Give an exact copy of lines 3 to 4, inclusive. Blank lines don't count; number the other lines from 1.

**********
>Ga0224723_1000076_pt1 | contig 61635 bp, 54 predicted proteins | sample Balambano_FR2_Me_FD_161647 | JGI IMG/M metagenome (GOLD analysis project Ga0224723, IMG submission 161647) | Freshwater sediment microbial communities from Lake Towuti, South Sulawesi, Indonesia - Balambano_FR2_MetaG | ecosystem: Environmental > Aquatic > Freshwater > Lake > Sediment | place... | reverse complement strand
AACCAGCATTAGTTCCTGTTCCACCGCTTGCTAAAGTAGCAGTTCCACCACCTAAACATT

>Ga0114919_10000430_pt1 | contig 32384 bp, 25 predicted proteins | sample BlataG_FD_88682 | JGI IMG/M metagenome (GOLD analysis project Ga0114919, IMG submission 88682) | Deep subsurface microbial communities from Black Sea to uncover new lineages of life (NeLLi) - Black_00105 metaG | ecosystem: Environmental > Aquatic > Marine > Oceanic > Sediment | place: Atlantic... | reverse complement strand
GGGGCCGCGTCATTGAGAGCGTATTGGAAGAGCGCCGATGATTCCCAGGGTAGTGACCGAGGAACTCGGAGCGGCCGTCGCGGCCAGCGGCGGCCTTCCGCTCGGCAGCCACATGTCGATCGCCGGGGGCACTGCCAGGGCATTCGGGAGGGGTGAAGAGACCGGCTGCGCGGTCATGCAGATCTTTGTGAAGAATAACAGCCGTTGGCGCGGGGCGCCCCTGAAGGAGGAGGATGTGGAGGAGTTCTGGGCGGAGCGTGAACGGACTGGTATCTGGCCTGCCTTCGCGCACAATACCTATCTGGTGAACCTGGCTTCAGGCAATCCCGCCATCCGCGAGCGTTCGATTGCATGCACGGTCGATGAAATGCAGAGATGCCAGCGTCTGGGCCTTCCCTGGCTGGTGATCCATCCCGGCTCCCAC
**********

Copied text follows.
>Ga0114919_10000430_pt1 | contig 32384 bp, 25 predicted proteins | sample BlataG_FD_88682 | JGI IMG/M metagenome (GOLD analysis project Ga0114919, IMG submission 88682) | Deep subsurface microbial communities from Black Sea to uncover new lineages of life (NeLLi) - Black_00105 metaG | ecosystem: Environmental > Aquatic > Marine > Oceanic > Sediment | place: Atlantic... | reverse complement strand
GGGGCCGCGTCATTGAGAGCGTATTGGAAGAGCGCCGATGATTCCCAGGGTAGTGACCGAGGAACTCGGAGCGGCCGTCGCGGCCAGCGGCGGCCTTCCGCTCGGCAGCCACATGTCGATCGCCGGGGGCACTGCCAGGGCATTCGGGAGGGGTGAAGAGACCGGCTGCGCGGTCATGCAGATCTTTGTGAAGAATAACAGCCGTTGGCGCGGGGCGCCCCTGAAGGAGGAGGATGTGGAGGAGTTCTGGGCGGAGCGTGAACGGACTGGTATCTGGCCTGCCTTCGCGCACAATACCTATCTGGTGAACCTGGCTTCAGGCAATCCCGCCATCCGCGAGCGTTCGATTGCATGCACGGTCGATGAAATGCAGAGATGCCAGCGTCTGGGCCTTCCCTGGCTGGTGATCCATCCCGGCTCCCAC